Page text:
33. #32

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    Lot of great advice on here. I'll add my 2 cents. I play a lot of solo gigs and am a singer/guitarist, so I'm sort of a duo in one. I think the same rules apply.

    1) Rhythm is paramount. You have to be completely in time, all the time. If you can't play through a half hour or hour of material alone with a metronome and sound good, you're going to have a really hard time handling this kind of gig.

    2) It's already been said, but KISS. Jazz pedagogy tends to push people towards adding substitutions in for everything. This is fine when you're playing with an instrumentalist, because they punch the right keys and the notes come out right. With a vocalist, anything you do that creates dissonance can really screw up their ability to hear and produce the right melody, especially a vocalist who is not used to "hip" modern jazz stuff. Even the "safe" subs like tritones can really screw things up. If you don't believe me, try singing through ATTYA putting tritone subs over all the V7 chords. Welcome to pain.

    3) I would actually go against some advice given above and tell you to not use the standard Freddie Green 3-note system at first. I would try to play 4-note voicings 90% of the time (keep the 5s or root doubling in there) and stress really strong bass cadences (2-5-1s, etc.). The reason I say this is that the 3-note chords can sound really empty, and it can be hard to hear where the melody falls as a vocalist. Same with just doing a walking bass. I'd wait until you're comfortable with each other before trying this stuff.

    4) Ok, now the fun stuff. Things to do before and after the vocalist sings:
    - work on your chord/mel intros and outros; they can really class up an act
    - vamps are fun, fill up time, and let the vocalist get the feel for a song before coming in
    - a great into is to solo over the last 8 bars of a tune (or whatever the form demands) then comp the ending strongly before coming in

    5) Stuff to do while the vocalist sings:
    - stick to a comfortable rhythmic feel or pattern and make slight alterations with chord stabs, e.g. play four quarter note chord stabs to a measure generally and then alter the rhythm around the vocalist's phrasing
    - play single line licks between the vocalist's phrasing; listen to a lot of Stan Getz on the bossa records
    - when the vocalist hits a particularly climatic melody note, double it behind her on the guitar for a moment; it produces a really nice effect

    6) Stuff to do over the solo:
    - there's nothing wrong with just restating the melody of the tune as a chord/mel at first; in fact, I'd say start by just doing that and only that
    - later add some embellishments to the melody
    - play lick fills between your own melodic phrases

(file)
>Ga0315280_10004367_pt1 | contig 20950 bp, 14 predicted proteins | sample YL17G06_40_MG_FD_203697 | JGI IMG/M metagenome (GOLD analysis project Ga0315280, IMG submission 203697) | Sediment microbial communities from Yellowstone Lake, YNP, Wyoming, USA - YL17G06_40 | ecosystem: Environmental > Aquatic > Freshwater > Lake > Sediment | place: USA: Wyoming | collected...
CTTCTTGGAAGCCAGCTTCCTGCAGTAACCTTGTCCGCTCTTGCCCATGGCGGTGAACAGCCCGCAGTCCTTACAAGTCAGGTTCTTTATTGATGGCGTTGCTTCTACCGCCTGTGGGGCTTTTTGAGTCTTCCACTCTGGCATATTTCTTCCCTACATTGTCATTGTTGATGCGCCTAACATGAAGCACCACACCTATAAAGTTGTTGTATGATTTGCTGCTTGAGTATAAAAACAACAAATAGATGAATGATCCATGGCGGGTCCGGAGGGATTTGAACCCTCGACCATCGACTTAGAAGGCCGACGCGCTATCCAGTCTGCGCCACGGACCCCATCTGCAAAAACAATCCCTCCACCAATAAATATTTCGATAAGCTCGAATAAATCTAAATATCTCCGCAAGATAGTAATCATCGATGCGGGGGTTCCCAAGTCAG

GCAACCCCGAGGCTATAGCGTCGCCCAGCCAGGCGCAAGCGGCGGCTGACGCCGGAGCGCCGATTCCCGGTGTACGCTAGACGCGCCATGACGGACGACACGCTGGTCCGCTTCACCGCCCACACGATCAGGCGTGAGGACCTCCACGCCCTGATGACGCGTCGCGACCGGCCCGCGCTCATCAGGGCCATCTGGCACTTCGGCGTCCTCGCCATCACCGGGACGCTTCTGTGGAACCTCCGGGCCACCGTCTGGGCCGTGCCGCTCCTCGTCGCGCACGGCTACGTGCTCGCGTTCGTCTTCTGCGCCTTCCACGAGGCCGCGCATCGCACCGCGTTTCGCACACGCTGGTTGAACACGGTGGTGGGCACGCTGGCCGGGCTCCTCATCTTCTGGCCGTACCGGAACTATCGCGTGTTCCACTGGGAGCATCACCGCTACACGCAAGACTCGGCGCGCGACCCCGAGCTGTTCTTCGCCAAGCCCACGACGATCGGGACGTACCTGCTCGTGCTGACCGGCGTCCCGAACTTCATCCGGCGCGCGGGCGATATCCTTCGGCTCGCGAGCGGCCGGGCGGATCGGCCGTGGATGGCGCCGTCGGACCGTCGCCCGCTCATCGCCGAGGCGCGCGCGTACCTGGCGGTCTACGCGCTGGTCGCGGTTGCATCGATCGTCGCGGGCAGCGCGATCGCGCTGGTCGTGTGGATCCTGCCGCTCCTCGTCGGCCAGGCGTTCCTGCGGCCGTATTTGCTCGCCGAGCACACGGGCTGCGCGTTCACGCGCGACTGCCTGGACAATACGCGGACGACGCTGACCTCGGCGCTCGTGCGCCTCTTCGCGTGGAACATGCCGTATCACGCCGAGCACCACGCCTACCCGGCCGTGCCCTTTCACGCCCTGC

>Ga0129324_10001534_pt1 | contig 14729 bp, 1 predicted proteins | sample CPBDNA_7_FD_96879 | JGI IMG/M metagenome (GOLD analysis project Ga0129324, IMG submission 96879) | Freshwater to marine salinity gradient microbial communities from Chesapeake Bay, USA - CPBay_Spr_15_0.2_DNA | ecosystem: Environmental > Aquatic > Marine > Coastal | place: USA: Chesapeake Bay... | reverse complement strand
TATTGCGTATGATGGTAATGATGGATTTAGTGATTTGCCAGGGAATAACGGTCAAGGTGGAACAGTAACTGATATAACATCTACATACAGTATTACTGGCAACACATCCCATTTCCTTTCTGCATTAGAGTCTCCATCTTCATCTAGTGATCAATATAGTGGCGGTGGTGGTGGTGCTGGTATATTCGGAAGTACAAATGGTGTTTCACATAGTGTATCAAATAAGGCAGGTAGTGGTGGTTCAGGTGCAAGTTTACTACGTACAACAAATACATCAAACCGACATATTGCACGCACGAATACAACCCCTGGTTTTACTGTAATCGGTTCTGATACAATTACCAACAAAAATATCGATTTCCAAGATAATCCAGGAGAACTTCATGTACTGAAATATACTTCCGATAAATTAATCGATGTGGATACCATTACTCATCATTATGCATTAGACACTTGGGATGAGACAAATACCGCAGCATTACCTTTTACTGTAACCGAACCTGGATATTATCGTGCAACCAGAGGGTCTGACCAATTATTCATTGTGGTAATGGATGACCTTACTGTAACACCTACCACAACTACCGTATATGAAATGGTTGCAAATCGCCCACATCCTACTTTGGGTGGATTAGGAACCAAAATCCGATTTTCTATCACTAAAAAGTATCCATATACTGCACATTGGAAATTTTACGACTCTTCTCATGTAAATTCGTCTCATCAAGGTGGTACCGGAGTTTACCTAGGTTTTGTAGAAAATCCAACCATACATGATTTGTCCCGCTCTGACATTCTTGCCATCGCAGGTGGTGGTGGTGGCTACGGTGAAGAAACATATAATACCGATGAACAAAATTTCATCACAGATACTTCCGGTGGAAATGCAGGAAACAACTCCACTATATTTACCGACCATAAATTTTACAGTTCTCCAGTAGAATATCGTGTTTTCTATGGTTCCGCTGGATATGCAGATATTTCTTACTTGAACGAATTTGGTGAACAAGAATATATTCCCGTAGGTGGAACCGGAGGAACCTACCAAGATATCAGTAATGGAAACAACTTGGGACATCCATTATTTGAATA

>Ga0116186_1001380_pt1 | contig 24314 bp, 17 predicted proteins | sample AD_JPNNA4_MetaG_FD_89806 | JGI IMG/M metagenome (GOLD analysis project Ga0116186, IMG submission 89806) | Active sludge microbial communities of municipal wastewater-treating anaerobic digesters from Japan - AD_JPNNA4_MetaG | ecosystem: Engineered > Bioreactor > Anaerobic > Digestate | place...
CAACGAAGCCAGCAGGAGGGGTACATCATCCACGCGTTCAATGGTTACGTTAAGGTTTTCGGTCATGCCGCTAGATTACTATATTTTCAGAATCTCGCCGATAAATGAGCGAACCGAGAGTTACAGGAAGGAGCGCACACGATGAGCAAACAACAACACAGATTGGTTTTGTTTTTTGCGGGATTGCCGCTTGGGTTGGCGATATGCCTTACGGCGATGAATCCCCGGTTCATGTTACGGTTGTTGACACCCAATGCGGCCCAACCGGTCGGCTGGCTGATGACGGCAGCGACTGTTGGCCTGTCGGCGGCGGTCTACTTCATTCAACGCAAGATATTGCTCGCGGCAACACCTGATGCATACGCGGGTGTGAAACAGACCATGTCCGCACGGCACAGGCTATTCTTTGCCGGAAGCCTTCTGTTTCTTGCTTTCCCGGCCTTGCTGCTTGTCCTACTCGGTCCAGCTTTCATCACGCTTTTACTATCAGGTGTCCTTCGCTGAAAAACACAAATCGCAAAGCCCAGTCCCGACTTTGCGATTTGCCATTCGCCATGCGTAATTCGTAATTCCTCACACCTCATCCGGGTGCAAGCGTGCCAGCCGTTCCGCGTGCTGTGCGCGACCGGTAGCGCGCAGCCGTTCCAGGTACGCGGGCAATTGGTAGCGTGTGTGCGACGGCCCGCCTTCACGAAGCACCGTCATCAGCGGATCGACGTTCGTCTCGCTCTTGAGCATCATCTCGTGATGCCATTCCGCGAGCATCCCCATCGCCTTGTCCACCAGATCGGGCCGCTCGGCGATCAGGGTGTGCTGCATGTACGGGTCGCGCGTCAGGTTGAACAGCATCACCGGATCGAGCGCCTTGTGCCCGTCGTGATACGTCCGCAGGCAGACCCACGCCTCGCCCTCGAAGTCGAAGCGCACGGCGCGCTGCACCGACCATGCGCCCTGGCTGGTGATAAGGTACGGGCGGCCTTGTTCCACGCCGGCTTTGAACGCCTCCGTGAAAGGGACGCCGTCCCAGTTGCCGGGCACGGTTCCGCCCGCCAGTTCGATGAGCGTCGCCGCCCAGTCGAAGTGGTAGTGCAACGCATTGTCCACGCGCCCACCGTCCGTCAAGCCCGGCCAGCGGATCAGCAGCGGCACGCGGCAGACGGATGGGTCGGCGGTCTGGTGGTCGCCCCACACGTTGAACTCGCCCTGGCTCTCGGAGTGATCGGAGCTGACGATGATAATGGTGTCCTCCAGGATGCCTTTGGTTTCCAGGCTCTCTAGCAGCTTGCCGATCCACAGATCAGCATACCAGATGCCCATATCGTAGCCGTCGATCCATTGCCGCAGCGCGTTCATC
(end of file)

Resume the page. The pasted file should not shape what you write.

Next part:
- play licks instead of the melodic phrases
    - now you are soloing

    The last bit of advice I'd give before ending this long post is, don't stress too much. Relax, be comfortable, have good groove. Pick one kind of sound and texture (e.g. four note chords played four to a bar) and just do that on every tune until you master it. You don't have to mix in 20 different styles or make each song arrangement unique - each song is already unique and beautiful. Then just add new techniques in one at a time, applying them to the songs, until you feel comfortable. Then another. Then another.

    Take the long view.

  34. #33

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    Thanks ecj...really good info in there.

  35. #34

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    Hi Guys,
    I have a new video lesson available that is on this topic, here is the trailer

    there are instructions on the YT page for getting the entire 30 minute video and a 3 page PDF.
    all the best
    Tim
    www.timlerch.com

  36. #35

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    Quote Originally Posted by Stackabones
    I've been racking my brains over a book title! Just came upon it ... Gerald Moore, The Unashamed Accompanist. From a classical perspective, but it provides great insight into the art. I read it at my library ... appears to be out-of-print. Short read, about 120 pages or so.

    I'm going to check it out again!
    A good read - and very stroppy in parts. Moore's advice includes: 'First of all sit down and find out what is in the singer's mind. If he or she has one...' Ouch!

  37. #36

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    Welcome, it's always great to find a new post in an 11 year old thread.

  38. #37

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    Quote Originally Posted by cosmic gumbo
    Welcome, it's always great to find a new post in an 11 year old thread.
    Ha,ha,ha...you are a funny guy gumbo.

    But here's my take on the subject.

    IMHO perfect match voice and guitar and Ed Bickert is my guru for the time being.